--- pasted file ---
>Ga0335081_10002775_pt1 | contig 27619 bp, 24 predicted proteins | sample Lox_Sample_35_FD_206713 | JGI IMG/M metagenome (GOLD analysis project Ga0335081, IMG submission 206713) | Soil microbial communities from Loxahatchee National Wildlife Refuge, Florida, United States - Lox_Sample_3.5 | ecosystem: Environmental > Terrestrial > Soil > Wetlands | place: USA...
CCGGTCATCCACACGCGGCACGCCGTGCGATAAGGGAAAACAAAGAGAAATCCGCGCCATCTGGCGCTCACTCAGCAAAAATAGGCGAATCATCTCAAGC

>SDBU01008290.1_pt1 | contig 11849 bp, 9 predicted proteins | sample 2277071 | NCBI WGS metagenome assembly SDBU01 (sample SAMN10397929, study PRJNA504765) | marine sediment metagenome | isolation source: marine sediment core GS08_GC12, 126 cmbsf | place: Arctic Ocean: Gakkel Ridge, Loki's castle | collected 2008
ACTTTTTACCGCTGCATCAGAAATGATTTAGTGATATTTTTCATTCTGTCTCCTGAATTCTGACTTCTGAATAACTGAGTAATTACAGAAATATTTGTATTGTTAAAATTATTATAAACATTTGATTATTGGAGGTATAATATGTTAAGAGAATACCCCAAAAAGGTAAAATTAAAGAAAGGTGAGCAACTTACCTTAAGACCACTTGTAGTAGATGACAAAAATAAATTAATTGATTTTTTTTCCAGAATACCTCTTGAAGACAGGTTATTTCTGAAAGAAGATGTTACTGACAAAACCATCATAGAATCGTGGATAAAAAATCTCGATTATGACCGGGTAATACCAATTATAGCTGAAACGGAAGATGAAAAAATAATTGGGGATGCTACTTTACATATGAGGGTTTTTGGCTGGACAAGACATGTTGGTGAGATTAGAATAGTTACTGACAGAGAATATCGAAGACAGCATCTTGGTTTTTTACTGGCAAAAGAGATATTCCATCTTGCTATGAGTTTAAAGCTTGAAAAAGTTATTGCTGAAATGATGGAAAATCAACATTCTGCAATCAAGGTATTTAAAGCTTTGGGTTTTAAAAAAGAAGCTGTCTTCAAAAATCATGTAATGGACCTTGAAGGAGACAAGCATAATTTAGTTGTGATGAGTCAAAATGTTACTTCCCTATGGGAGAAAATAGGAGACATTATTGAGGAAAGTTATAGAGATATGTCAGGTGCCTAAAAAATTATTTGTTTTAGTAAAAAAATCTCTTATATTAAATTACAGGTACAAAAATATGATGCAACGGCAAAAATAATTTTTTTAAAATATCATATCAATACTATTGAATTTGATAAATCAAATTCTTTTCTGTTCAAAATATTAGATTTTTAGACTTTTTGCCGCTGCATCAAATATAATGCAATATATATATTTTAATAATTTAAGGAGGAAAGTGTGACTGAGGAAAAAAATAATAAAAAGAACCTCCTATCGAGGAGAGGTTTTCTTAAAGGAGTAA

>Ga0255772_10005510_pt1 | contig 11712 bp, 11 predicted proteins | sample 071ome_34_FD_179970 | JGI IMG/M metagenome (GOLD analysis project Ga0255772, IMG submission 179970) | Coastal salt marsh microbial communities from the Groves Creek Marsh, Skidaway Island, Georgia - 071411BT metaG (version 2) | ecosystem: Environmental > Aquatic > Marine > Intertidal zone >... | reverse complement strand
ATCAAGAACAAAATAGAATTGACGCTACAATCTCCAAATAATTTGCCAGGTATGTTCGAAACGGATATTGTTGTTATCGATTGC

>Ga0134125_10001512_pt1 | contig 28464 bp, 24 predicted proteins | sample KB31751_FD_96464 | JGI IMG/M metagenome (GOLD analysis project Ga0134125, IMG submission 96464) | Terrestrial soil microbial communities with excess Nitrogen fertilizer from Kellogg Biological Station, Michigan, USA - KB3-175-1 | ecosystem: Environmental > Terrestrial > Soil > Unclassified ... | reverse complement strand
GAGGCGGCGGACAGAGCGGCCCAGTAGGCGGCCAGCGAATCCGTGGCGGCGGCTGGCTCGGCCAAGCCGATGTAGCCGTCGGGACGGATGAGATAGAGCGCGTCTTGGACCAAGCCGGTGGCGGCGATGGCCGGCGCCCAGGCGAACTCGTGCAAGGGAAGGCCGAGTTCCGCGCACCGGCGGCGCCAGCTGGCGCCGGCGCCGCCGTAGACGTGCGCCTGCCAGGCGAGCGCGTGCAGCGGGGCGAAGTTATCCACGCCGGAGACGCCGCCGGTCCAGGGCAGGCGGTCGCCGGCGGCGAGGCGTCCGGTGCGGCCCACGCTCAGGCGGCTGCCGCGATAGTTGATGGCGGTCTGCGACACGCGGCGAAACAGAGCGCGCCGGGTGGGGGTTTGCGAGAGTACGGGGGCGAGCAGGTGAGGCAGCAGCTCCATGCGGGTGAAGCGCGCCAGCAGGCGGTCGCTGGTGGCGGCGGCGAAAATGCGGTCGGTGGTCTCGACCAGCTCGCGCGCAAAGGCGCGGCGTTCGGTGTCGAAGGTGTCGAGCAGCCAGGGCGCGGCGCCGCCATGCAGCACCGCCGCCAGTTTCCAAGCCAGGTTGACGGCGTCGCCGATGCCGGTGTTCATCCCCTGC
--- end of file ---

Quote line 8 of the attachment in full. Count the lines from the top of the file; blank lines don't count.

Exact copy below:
GAGGCGGCGGACAGAGCGGCCCAGTAGGCGGCCAGCGAATCCGTGGCGGCGGCTGGCTCGGCCAAGCCGATGTAGCCGTCGGGACGGATGAGATAGAGCGCGTCTTGGACCAAGCCGGTGGCGGCGATGGCCGGCGCCCAGGCGAACTCGTGCAAGGGAAGGCCGAGTTCCGCGCACCGGCGGCGCCAGCTGGCGCCGGCGCCGCCGTAGACGTGCGCCTGCCAGGCGAGCGCGTGCAGCGGGGCGAAGTTATCCACGCCGGAGACGCCGCCGGTCCAGGGCAGGCGGTCGCCGGCGGCGAGGCGTCCGGTGCGGCCCACGCTCAGGCGGCTGCCGCGATAGTTGATGGCGGTCTGCGACACGCGGCGAAACAGAGCGCGCCGGGTGGGGGTTTGCGAGAGTACGGGGGCGAGCAGGTGAGGCAGCAGCTCCATGCGGGTGAAGCGCGCCAGCAGGCGGTCGCTGGTGGCGGCGGCGAAAATGCGGTCGGTGGTCTCGACCAGCTCGCGCGCAAAGGCGCGGCGTTCGGTGTCGAAGGTGTCGAGCAGCCAGGGCGCGGCGCCGCCATGCAGCACCGCCGCCAGTTTCCAAGCCAGGTTGACGGCGTCGCCGATGCCGGTGTTCATCCCCTGC